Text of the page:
When a kit is received by the laboratory, the following general procedure is followed, although the skilled practitioner can make modifications as necessary: (1) the laboratory technician clamps each pipette in series with other pipettes in the automated pipette loader-discharger; (2) the bar code number on each pipette is recorded automatically by a bar code reader and entered into the computer operating the automated pipette loader-discharger (and the results of the determination are listed under this number); (3) the blood volume in each pipette and all of the data on the Requisition Form is recorded by the technician under the bar code number in the computer; (4) the blood is discharged to waste (Reservoir A) from the automated pipette loader-discharger; (5) the inner walls of the pipettes are washed twice with phosphate-buffered saline (PBS) drawn from another reservoir (Reservoir B) automatically by an automated pipette loader-discharger, and each wash fluid is automatically discharged to waste (Reservoir A) by the loader-discharger tilting 45 degrees alternatively so that the vessel for waste discharge is accessed by the pipette tips alternately with the reservoir containing the phosphate-buffered saline; (6) antimalignin antibody is drawn into pipettes from another reservoir (Reservoir C), allowed to remain in contact with the pipette walls for two hours, then discharged to waste (Reservoir A); 7) The pipettes are again washed twice with PBS as in step (5) above; (8) a luminescence emitter such as acridinium ester, bound to anti-human antibody, for example, goat or rabbit anti-human antibody, approximately 100 micrograms per ml, is drawn into pipettes and allowed to remain in contact with the walls of the pipettes for 30 minutes; (9) the pipettes, are washed twice with phosphate-buffered saline (PBS) according to step (5) above; (10) the luminescence emitted is measured by a luminometer, which is swung into place so that its port for receiving the luminescence is directed up against the stem of the pipette, and (11) the luminescence results for each pipette, in luminescent units, are converted by calculation to micrograms of peptide from a standard curve based on known amounts of an equimolar mixture of the 12 MER and the 16 MER peptides determined by the same procedure, the results are corrected for the volume of original blood in each pipette, and are printed and/or transmitted to any electronic data storage file.

Home Kit

Alternatively, especially for daily monitoring of the concentration of antibodies to the 12 MER and 16 MER peptides in blood or other body fluids (henceforth ‘blood’), instead of mailing the blood to the laboratory, the individual or a capable associate at home is provided with equipment and instructions for making the determination at home, the luminometer readings not being observable by the individual, but automatically transmitted via the Internet or other electronic device to the laboratory or the physician. Thus, the individual enters electronically the information on the Requisition Form, reads and enters electronically the volume of blood in the pipette, places the pitpette loaded with blood in the refrigerator (zero to five degrees centigrade)(not frozen) for about two hours, removes the pipette, discharges the blood to a zip-lock sealed waste disposal plastic container which is mailed to the laboratory, washes the pipette twice with phosphate-buffered saline (PBS) provided, the PBS being discharged to the waste disposal container, a luminescence emitter such as but not limited to acridinium ester, bound to anti-human antibody, for example goat or rabbit anti-human antibody, approximately 100 micrograms per ml. is drawn into the pipettes and allowed to remain in contact with the walls of the pipettes for 30 minutes. The pipette contents are discharged to the waste container and the pipette is washed twice with PBS, which is also discharged to the waste container. The pipette is inserted into a luminometer which measures the luminescence emitted. The results for each pipette, in luminescent units, are automatically transmitted via the Internet or other electronic device to the laboratory or physician, converted by calculation to micrograms of antimalignin antibody protein from a standard curve based on known amounts of antimalignin antibody determined by the sample procedure, the results are corrected for the volume of original blood in the pipette, and are printed and/or transmitted to any electronic data storage file.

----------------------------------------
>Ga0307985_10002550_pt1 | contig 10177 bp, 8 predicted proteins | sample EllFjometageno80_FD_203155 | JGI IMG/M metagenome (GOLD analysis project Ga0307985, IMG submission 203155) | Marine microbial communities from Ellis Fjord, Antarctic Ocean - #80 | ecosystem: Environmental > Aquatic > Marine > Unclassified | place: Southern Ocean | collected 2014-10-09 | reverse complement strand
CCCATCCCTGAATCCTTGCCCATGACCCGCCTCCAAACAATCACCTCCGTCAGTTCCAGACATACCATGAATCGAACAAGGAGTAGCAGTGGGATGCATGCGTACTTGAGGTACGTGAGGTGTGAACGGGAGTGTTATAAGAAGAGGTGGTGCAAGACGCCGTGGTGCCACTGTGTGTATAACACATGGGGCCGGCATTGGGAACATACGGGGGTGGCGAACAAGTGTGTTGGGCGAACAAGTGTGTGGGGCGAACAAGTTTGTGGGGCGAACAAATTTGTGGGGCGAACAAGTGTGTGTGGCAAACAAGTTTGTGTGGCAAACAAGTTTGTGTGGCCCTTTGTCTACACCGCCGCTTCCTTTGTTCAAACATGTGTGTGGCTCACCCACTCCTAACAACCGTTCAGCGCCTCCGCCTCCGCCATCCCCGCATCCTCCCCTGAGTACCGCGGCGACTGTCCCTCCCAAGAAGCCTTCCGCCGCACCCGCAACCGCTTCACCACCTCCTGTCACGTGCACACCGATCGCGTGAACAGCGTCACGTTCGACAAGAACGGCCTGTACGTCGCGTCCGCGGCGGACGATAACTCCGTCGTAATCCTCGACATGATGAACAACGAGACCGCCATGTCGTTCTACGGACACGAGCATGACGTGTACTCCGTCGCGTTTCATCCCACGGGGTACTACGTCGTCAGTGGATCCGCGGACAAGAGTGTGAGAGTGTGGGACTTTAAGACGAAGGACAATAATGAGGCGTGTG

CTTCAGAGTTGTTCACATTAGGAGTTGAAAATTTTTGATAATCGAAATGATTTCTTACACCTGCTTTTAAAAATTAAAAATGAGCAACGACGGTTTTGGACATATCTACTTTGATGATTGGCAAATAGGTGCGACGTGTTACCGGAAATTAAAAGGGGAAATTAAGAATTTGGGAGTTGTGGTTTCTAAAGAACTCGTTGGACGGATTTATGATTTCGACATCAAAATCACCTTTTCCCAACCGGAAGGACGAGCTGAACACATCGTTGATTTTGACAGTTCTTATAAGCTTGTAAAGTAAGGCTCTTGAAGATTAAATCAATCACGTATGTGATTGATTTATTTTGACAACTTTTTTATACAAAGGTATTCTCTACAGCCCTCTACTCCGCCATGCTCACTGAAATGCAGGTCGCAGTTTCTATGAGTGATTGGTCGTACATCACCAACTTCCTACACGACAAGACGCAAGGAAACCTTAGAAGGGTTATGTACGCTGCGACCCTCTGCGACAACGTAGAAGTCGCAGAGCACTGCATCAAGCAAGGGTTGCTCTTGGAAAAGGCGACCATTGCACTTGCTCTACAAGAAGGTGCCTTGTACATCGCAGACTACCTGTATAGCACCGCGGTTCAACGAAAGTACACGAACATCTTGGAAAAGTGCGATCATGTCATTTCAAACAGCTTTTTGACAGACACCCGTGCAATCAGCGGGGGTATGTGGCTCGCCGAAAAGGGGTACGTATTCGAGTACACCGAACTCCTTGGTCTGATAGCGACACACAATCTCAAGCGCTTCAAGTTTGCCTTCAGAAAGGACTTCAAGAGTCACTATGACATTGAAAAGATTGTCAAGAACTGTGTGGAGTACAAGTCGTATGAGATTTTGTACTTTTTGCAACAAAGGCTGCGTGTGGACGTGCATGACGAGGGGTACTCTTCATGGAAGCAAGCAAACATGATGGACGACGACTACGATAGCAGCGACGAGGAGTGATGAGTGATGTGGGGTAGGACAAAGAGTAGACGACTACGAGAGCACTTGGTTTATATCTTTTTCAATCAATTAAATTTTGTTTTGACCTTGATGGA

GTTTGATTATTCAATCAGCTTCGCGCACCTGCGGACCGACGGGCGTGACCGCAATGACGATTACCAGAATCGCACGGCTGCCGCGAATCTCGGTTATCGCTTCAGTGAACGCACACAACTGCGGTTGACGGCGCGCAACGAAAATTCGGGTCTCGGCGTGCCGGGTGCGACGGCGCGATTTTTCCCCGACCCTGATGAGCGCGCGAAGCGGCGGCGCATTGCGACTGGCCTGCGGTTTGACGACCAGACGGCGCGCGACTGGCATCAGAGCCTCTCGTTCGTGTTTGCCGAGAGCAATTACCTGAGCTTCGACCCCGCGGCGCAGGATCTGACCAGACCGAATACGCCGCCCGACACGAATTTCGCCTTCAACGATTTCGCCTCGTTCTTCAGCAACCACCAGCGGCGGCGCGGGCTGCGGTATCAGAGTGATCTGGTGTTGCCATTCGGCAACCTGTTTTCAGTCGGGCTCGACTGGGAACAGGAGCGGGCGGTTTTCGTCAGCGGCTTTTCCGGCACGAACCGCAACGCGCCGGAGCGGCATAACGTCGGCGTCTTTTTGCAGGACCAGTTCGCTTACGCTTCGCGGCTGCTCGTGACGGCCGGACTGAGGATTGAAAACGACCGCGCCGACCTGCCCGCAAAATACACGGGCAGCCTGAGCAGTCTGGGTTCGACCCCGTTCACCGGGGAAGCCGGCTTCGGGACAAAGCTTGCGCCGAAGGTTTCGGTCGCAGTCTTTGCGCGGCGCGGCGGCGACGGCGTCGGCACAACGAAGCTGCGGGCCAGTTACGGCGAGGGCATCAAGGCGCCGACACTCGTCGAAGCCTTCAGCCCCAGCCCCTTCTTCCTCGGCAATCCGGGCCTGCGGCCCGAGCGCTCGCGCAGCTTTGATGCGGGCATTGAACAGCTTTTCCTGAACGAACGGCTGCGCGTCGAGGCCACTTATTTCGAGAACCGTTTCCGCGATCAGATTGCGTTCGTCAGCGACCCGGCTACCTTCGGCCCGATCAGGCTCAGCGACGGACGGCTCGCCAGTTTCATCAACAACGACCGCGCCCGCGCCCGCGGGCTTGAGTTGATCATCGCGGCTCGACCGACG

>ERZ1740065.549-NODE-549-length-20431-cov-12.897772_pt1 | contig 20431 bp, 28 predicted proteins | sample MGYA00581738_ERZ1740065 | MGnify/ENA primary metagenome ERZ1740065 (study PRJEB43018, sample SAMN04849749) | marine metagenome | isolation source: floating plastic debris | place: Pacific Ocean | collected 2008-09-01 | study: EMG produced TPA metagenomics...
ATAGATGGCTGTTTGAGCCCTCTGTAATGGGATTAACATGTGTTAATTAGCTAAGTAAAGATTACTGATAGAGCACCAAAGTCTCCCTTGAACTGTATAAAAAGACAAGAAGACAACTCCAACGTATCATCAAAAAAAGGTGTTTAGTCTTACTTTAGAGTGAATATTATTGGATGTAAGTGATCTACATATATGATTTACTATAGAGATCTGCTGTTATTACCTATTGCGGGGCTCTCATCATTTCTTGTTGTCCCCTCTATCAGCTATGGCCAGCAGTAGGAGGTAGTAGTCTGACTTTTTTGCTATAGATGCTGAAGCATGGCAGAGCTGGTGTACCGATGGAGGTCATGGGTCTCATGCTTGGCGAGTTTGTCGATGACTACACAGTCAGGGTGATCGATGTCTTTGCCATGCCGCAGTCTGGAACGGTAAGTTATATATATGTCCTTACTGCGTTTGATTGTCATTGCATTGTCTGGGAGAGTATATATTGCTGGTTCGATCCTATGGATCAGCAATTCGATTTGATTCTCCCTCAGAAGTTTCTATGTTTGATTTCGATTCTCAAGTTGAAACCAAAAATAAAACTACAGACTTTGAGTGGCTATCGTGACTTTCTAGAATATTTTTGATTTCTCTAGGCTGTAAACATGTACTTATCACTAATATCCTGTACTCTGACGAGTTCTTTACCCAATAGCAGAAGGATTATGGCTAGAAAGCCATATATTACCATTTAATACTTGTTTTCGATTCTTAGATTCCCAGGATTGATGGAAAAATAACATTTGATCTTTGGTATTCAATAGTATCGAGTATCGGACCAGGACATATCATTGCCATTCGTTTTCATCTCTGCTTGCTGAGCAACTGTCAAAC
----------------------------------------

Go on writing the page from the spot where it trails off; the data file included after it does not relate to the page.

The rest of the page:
EXAMPLE 9 Automated Method for the Quantitative Determination of the Specific Antibodies to the 12 MER and 16 MER Peptides in Blood and Other Body Fluids in Large Populations

The method now available for determination of the antibody to these two peptides (antimalignin antibody), although carefully worked out, quantitative, and reliable, are markedly limited in practical use because they require special tubes for drawing and shipping, a laboratory, phlebotomist or physician to draw the blood specimen from veins, a procedure for clotting of blood, centrifugation in a refrigerated centrifuge, immediate shipment overnight on dry ice - all of which are time-consuming or not readily available in most areas and expensive. In addition, present methods for the production of the reagent, covalently bound maligning biologically produced from malignant glioblastoma cells grown in tissue culture, extracted, isolated, purified and covalently bound to bromo acetyl cellulose—and immediate determination in an expensive, manual, non-automated 6-hour immunoabsorption methods which requires much personal training and a high level of compulsive care in performance against standards. Therefore, new methods are necessary which are suitable for less expensive practical use by large populations.